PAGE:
Early Help Offer
What is Early Help?
Early Help means providing help for children, young people and families as soon as problems start to emerge or where it is likely that issues will impact negatively on children’s outcomes.
Day to Day Support
Most families, most of the time, can get on with their lives quite happily with little or no outside help. If they need help it is usually provided by universal services, such as schools.
Focused Pastoral Support – Social, Emotional & Mental Health (SEMH) Team
All families can have times, however, when difficulties arise and they either may not recognise it or may not know how to start putting things right. Schools play a role in supporting families to address these difficulties through more focused pastoral support, which might include bringing in support via an external agency.
The SEMH Team can offer advice on a range of concerns or can signpost parents to other sources of information, help and support.
What sort of concerns might parents share with our team?
A wide range of issues such as behaviour management, financial worries and debts, domestic abuse, housing concerns, mobility difficulties, bereavement and loss, cyber bullying - in fact any concerns which you are worried might be having a negative impact on your child(ren).
Early Help at St Christopher’s and what it might look like.
- Attendance is monitored by assigned school staff and the Education Welfare Officer (EWO)
- Letters sent home when attendance drops below 90%.
- First day calling.
- Home visits for attendance concerns.
- EWO meetings for those who have persist absence.
- Weekly class awards for highest attendance.
- School nursing referrals for medical conditions that affect absence.
- Extra visits/induction for vulnerable students to their new school.
- Family support meetings with Health visitors/school nurse/Early Years team for vulnerable pupils, before entry to school.
- Induction days.
- Pupils information sharing – SEND, Safeguarding files and other records.
- SENDCo liaison to pass on information and records for those pupils on the SEND register.
- Support for online school applications for parents.
- Transition programme with designated link teacher.
- Inductions sessions for children starting in Early Year, including home visits.
Social, Emotional and Mental Health
- Qualified Mental Health First Aiders- both child and adult.
- Two dedicated Pastoral Support Workers.
- Referrals to external agencies.
- 1:1 SEMH support where needed.
- Small group social story work.
- Parental support
- Signposting to family.
- Bereavement support.
- Twice daily contact on the playground with the SEMH team and SLT.
- Behaviour support - Sharing Parenting - Outside the Box.
- Behaviour support - Family Action Plan Bee.
- Support for anxious children.
- Breakfast Club.
- After School Club
- Playmakers at lunchtime
- Parent information sessions.
- After school activities.
- Connection to local foodbank.
- Links to Lightwave Church group and the local church.
Early Help provision in Suffolk
Early help is offered through a wide range of services and agencies. A lot of early help support is available in schools. Early Years settings and schools offer programmes to develop children’s social and emotional skills and some schools have counsellors available for children to talk to. Mentoring support for children and young people is another way many schools offer early help. Schools also work with other services such as the Police and an example is where schools invite Police Liaison Officers to deliver awareness raising sessions to children, young people and their parents to develop awareness of how children can be groomed or exploited.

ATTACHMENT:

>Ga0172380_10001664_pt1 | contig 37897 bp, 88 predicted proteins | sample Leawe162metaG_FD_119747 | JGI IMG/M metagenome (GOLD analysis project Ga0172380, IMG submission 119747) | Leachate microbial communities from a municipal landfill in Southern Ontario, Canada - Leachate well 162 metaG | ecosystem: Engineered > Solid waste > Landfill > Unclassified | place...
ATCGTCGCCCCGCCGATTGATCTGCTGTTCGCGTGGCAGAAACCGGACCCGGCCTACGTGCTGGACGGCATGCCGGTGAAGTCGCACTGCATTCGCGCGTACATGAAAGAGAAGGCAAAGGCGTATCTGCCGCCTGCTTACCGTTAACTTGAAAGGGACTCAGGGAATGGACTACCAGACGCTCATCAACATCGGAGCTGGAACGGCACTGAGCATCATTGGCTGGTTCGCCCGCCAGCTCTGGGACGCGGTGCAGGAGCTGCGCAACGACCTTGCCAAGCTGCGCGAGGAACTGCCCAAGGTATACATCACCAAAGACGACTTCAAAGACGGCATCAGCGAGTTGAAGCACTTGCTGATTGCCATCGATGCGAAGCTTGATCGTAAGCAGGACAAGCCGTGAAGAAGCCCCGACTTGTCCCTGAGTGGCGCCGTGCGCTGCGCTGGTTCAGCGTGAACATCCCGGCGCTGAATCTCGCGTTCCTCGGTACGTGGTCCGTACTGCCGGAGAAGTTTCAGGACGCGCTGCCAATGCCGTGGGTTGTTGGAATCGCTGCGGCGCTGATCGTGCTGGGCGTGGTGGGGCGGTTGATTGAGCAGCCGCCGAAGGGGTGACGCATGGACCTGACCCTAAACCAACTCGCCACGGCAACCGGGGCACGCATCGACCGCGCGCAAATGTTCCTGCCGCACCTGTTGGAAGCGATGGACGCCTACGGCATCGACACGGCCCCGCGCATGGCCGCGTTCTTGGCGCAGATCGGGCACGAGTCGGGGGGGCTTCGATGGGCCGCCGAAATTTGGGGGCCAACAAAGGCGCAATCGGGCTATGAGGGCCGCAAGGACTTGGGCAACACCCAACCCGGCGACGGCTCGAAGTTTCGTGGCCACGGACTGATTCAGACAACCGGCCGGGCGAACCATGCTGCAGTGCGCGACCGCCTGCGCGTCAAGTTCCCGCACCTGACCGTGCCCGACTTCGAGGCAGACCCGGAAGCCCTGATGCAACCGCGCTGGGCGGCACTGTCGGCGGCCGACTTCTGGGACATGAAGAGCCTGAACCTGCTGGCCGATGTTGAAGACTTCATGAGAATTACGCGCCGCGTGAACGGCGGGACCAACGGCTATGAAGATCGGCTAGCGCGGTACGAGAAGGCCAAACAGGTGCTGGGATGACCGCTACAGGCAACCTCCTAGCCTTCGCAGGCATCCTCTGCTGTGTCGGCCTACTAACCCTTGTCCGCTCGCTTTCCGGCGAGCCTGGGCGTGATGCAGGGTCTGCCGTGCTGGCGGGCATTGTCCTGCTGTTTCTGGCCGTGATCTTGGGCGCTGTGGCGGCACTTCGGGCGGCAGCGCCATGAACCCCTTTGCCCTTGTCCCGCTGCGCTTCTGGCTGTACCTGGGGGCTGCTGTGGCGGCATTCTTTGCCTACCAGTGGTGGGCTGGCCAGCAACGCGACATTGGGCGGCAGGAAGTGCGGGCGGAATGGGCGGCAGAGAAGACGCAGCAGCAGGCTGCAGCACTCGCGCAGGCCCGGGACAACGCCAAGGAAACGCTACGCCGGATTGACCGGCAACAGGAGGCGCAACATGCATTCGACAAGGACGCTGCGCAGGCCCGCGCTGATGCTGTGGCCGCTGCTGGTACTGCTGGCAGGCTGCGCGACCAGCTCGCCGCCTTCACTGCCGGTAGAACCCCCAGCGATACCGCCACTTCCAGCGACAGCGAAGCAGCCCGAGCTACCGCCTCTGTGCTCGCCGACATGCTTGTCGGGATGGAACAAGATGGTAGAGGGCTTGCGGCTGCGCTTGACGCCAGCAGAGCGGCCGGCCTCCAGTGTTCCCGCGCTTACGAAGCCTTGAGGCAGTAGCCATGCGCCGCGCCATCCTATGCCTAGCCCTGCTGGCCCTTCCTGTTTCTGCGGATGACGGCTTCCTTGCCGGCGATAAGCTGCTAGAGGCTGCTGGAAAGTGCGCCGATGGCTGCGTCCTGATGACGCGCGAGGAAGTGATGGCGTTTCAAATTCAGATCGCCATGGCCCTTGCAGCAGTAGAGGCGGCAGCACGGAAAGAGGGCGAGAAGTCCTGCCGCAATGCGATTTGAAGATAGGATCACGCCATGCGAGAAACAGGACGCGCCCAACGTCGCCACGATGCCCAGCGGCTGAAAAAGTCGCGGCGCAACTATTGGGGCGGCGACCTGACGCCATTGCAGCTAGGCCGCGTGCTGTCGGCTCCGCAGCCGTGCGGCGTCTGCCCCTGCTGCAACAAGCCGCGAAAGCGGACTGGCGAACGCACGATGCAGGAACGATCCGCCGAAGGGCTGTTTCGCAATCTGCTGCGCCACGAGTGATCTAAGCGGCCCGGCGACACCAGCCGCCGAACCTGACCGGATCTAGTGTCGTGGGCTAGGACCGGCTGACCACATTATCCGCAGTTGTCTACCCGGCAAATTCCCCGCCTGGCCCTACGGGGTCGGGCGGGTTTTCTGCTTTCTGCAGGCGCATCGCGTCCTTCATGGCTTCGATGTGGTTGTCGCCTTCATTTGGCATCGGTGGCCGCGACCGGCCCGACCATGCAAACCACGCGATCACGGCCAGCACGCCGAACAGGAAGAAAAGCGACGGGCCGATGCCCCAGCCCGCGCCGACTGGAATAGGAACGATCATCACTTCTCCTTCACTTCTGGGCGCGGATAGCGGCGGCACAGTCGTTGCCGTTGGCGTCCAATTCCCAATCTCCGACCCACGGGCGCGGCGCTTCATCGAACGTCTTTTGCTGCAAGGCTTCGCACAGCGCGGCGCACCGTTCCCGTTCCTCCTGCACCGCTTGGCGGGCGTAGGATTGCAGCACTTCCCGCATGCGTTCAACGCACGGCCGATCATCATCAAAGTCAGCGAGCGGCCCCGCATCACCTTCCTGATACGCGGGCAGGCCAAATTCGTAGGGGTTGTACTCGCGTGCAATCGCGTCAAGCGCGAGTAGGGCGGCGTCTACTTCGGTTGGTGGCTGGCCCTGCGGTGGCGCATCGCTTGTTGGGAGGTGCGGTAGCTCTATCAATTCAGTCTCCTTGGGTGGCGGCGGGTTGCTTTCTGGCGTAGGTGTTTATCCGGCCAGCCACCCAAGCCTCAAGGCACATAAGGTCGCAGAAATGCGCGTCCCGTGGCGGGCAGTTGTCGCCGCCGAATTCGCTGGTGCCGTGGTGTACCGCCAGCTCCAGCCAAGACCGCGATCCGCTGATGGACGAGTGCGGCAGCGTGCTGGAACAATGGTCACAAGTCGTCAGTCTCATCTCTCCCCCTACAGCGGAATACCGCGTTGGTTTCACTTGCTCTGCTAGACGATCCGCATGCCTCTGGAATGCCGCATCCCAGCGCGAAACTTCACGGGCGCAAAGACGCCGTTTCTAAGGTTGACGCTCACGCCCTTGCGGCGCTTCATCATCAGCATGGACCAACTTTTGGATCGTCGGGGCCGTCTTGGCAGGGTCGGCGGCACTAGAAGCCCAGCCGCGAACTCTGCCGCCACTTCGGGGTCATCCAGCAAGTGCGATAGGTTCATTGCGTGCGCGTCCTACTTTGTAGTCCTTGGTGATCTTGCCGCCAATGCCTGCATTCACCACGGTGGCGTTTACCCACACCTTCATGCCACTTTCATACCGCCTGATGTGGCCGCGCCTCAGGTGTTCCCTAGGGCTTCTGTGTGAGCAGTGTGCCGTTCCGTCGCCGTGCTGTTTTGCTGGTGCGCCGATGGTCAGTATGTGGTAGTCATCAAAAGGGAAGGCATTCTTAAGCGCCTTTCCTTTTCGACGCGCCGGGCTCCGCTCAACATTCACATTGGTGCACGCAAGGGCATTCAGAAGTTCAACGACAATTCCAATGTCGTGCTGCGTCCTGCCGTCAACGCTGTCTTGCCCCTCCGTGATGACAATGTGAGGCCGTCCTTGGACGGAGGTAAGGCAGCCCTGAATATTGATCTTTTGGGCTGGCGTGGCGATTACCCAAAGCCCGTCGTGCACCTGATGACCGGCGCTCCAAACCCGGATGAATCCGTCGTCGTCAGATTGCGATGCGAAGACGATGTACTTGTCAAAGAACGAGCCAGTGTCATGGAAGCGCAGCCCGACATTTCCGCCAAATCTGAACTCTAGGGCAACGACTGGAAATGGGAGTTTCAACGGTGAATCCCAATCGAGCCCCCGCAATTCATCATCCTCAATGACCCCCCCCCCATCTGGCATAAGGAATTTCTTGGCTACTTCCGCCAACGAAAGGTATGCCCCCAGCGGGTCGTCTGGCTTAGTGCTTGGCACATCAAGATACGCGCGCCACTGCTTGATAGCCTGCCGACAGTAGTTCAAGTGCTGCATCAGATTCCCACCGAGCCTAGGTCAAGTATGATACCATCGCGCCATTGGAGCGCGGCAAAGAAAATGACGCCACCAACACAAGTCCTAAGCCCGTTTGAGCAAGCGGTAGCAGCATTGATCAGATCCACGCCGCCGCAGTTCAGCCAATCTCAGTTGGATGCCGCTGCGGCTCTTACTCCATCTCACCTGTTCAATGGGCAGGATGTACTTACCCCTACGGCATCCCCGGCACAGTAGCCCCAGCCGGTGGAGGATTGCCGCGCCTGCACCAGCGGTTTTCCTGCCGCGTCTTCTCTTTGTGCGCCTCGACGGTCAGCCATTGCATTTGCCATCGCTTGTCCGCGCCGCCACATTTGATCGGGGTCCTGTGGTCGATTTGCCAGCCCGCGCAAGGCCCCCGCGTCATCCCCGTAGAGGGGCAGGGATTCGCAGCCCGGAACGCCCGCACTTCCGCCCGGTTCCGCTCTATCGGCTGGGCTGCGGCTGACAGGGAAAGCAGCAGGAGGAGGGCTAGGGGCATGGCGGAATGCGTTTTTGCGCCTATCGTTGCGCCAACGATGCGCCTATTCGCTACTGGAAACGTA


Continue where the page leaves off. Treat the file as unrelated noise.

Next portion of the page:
Midwifery and Health Visiting services offer early help to parents to support them in the care of new-born babies, and families can also get support through attending parenting programmes and from Health and Children’s Centres. Many charities in Suffolk provide early help services ranging from drop-in sessions, advice and guidance on health and wellbeing, housing, finance, getting a job, counselling services and much more. Schools and early years’ settings will offer support for children with special needs, and Suffolk County Council has a service to support children with a special educational need or disability. SEND (Special Educational Needs and Disabilities) is an impartial information, advice and support service for children, young people and families which is free, easy to access and confidential. District and Borough Councils give help and advice with finding somewhere to live. The also provide cultural and sport and fitness activities which all play their part helping families to develop their own solutions and support networks.
The Local Authority in Suffolk has an Early Help service that offers a range of support including parenting groups and programmes, a school nursing service which includes a confidential chat service, support to encourage school attendance and the take up of childcare and early years entitlements at ages 2, 3 and 4, Health Visiting support, Family Hubs, support for young people with employment, education and training, support for children and families via a CAF (Common Assessment Framework) through a multi-agency approach.